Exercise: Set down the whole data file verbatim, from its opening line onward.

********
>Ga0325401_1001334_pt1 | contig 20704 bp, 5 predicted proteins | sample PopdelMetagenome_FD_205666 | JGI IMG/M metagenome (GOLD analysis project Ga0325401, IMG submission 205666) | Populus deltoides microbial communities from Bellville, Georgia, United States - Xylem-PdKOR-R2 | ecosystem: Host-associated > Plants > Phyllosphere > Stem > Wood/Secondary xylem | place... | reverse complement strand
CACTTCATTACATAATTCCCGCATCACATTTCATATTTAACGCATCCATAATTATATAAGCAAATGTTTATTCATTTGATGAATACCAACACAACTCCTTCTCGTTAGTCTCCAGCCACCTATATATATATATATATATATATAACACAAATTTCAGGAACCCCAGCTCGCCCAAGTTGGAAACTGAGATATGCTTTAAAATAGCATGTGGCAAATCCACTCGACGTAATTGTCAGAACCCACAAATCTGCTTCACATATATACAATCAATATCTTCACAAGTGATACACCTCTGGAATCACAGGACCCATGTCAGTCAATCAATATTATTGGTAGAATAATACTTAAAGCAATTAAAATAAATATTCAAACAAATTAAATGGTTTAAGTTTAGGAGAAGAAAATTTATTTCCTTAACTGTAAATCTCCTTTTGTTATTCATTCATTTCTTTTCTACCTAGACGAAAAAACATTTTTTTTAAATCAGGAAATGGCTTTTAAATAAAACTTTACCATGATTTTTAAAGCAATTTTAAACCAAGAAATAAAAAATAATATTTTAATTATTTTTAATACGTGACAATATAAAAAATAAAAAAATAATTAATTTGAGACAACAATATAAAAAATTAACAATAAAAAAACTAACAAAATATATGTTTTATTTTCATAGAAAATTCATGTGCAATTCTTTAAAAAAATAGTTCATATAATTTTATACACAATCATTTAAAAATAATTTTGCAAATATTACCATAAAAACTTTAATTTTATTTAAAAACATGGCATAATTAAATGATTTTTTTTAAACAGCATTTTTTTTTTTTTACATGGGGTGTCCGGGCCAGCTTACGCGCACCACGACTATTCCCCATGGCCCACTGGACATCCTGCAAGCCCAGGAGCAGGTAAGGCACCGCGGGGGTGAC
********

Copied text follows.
>Ga0325401_1001334_pt1 | contig 20704 bp, 5 predicted proteins | sample PopdelMetagenome_FD_205666 | JGI IMG/M metagenome (GOLD analysis project Ga0325401, IMG submission 205666) | Populus deltoides microbial communities from Bellville, Georgia, United States - Xylem-PdKOR-R2 | ecosystem: Host-associated > Plants > Phyllosphere > Stem > Wood/Secondary xylem | place... | reverse complement strand
CACTTCATTACATAATTCCCGCATCACATTTCATATTTAACGCATCCATAATTATATAAGCAAATGTTTATTCATTTGATGAATACCAACACAACTCCTTCTCGTTAGTCTCCAGCCACCTATATATATATATATATATATATAACACAAATTTCAGGAACCCCAGCTCGCCCAAGTTGGAAACTGAGATATGCTTTAAAATAGCATGTGGCAAATCCACTCGACGTAATTGTCAGAACCCACAAATCTGCTTCACATATATACAATCAATATCTTCACAAGTGATACACCTCTGGAATCACAGGACCCATGTCAGTCAATCAATATTATTGGTAGAATAATACTTAAAGCAATTAAAATAAATATTCAAACAAATTAAATGGTTTAAGTTTAGGAGAAGAAAATTTATTTCCTTAACTGTAAATCTCCTTTTGTTATTCATTCATTTCTTTTCTACCTAGACGAAAAAACATTTTTTTTAAATCAGGAAATGGCTTTTAAATAAAACTTTACCATGATTTTTAAAGCAATTTTAAACCAAGAAATAAAAAATAATATTTTAATTATTTTTAATACGTGACAATATAAAAAATAAAAAAATAATTAATTTGAGACAACAATATAAAAAATTAACAATAAAAAAACTAACAAAATATATGTTTTATTTTCATAGAAAATTCATGTGCAATTCTTTAAAAAAATAGTTCATATAATTTTATACACAATCATTTAAAAATAATTTTGCAAATATTACCATAAAAACTTTAATTTTATTTAAAAACATGGCATAATTAAATGATTTTTTTTAAACAGCATTTTTTTTTTTTTACATGGGGTGTCCGGGCCAGCTTACGCGCACCACGACTATTCCCCATGGCCCACTGGACATCCTGCAAGCCCAGGAGCAGGTAAGGCACCGCGGGGGTGAC